contents

FALL 2017

12

Savannah & Maddison Hubbard enjoying the petting zoo.

Photo by KAUAI LIFE Photo & Film

FALL FEATURES

WHAT’S INSIDE

12

HARVEST AG FESTIVAL It’s a time for families to come together.

32

14

FALL FAMILY FUN FESTIVALS & EVENTS Fun for the Whole Family!

20

THE ABC’S OF A SUCCESSFUL SCHOOL YEAR Simple Tips for A Happy & Healthy School Year 42 8 NIGHTMARE TRIGGERS And How You Can Help 24 HOW TO BEAT BACK-TO-SCHOOL CLUTTER With this 3 Zone Approach to Organization

28

70

KAUAI KUPUNA How to Have Logical Conversations and Fun with Your CognitivelyImpaired Parent KAUAI KEIKI News That’s Worth Sharing: Fake news vs. Real news

KAUAI SPORTS KIF Fall Sports Schedules Surfing Champions

42

70

20

FALL 2017

5


Message from Mayor Caravalho & DOE Superintendent Bill Arakaki Aloha Kaua‘i! I hope all of our Kaua’i families enjoyed a fun and rejuvenating summer break! As we gear up for the Back to School season, I encourage everyone to be involved in our keiki’s lives – parents, kupuna, teachers, coaches, family and friends. Our bright and wonderful keiki are watching, listening and learning from us. It is our kuleana to set good examples and encourage them in positive ways. Mahalo to the publisher and contributors of “Kauai Family Magazine” for continuing to support our families by sharing important information, articles and available resources. I wish you all the best in the upcoming school year! Study hard, be safe and have fun! Aloha Pumehana,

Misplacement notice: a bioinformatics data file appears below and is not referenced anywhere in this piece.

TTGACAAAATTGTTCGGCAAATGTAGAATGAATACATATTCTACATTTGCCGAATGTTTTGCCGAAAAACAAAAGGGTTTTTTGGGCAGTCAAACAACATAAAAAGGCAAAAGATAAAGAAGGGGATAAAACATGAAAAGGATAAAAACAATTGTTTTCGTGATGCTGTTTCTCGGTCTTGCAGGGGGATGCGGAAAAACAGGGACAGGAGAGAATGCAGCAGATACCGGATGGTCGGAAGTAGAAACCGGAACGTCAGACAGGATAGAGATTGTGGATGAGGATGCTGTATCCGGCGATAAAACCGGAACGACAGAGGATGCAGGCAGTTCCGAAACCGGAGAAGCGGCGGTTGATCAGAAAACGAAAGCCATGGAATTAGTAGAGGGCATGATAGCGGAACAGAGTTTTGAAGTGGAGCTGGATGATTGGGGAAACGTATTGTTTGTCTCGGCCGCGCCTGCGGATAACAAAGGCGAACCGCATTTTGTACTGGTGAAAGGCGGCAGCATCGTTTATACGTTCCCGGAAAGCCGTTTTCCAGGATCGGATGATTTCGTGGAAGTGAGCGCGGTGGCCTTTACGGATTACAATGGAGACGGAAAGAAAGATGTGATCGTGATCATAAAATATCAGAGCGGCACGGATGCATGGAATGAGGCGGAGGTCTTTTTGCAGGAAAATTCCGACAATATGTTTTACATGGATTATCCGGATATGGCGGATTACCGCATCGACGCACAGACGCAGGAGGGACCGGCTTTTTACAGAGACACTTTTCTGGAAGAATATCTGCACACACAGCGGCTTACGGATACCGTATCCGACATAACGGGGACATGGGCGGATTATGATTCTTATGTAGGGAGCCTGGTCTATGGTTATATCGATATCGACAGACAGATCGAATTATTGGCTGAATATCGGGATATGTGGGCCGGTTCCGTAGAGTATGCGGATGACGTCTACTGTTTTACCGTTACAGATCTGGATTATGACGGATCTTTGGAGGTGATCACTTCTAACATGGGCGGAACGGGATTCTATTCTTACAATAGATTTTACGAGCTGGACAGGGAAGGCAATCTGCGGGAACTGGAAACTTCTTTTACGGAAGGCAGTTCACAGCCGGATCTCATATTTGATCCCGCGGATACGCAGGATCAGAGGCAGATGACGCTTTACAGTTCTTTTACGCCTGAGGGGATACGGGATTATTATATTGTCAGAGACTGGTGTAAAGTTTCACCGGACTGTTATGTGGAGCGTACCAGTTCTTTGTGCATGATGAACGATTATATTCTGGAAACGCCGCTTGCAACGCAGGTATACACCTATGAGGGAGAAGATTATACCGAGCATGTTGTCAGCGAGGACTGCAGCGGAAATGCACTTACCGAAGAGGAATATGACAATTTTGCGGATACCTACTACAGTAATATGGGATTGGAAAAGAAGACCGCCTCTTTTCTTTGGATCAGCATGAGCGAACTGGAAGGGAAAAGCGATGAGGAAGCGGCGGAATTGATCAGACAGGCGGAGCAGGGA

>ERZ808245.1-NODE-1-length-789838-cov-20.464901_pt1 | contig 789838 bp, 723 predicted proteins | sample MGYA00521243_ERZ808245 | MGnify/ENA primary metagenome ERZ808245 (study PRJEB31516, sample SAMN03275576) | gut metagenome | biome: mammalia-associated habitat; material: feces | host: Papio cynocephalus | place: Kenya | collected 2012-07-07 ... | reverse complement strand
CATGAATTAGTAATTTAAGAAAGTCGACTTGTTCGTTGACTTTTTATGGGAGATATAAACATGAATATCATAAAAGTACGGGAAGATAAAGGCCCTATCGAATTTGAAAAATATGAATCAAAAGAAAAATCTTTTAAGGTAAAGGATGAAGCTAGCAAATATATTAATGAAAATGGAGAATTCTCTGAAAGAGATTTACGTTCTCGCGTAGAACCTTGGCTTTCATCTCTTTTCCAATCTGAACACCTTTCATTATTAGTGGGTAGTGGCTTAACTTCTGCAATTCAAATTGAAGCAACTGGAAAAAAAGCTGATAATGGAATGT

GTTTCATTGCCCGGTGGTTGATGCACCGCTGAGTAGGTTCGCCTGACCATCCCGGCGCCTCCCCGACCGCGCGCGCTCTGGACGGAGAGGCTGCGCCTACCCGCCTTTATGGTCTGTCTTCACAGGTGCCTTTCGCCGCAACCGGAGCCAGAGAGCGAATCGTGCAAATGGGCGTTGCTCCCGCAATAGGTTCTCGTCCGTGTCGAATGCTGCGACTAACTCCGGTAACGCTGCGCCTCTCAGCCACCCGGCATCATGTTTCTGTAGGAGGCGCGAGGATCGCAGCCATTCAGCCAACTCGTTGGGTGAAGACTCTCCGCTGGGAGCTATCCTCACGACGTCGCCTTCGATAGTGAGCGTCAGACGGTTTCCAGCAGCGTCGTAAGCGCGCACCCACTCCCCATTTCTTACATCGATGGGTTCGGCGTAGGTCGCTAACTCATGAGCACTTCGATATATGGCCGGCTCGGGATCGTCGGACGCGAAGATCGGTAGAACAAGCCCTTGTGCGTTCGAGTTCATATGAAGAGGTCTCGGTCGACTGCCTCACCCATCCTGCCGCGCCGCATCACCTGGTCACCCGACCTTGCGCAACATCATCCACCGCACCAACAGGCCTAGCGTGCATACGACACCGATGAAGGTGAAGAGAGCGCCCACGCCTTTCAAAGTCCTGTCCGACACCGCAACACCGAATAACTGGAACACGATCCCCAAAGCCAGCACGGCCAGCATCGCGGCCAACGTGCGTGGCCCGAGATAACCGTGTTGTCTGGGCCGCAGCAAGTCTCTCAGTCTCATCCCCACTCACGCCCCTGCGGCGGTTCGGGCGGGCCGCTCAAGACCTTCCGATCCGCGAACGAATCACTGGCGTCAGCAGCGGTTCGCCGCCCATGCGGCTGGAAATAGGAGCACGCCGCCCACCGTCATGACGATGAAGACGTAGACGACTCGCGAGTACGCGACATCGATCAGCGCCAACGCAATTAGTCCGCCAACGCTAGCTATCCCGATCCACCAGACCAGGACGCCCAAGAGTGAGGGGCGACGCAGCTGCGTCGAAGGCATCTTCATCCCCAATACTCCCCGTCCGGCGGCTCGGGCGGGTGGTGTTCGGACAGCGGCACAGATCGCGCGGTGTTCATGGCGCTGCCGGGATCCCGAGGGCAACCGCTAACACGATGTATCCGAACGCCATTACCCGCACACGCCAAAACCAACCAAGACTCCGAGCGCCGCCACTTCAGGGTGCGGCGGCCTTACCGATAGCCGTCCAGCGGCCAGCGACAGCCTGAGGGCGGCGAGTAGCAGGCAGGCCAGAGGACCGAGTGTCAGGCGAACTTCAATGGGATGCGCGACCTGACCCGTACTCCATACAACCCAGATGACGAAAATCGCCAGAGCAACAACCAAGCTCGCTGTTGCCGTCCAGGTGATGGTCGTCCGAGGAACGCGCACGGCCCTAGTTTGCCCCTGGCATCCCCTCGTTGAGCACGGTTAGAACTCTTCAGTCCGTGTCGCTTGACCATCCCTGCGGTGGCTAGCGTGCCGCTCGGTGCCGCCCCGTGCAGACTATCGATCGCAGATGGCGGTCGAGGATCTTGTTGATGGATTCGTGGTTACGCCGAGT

Bernard P. Carvalho, Jr. Mayor, County of Kaua’i

Aloha! Welcome Back to the new School Year 2071-18! I am excited about the opportunities of the new school year as we continue our mission that the Kauai Complex Area:  “Empowers and guides schools to inspire and educate children to become adaptive, innovative, contributing members of their community.”   TOGETHER we will implement our Statewide Strategic Initiatives for a Wellrounded education for all students, Inclusive classroom practices, K-12 career readiness pathways, Leadership Institutes/leadership pipelines/ induction and mentoring, and Supportive student transitions. We must DO IT and DO IT WELL!   We also continue to look for “bright spots” in our complex area, schools and community partners that are making an impact for students. There is so much great examples of success going on in our schools and community that it is our obligation to learn from one another in order to scale this success. We are committed to Equity and Excellence for ALL students. We will integrate the unique Hawaiian values (Na Hopena A`O) and sense of place, equip students for local and global leadership and the ambitious community, career, and college goals of their choice. “We Care for and We Prepare ALL Students for Careers, College, and Citizenship in the 21st Century” Lastly, Mahalo to Kauai Family Magazine for their continued support to our families by sharing valuable information and resources.   “Together We Can!”Mahalo!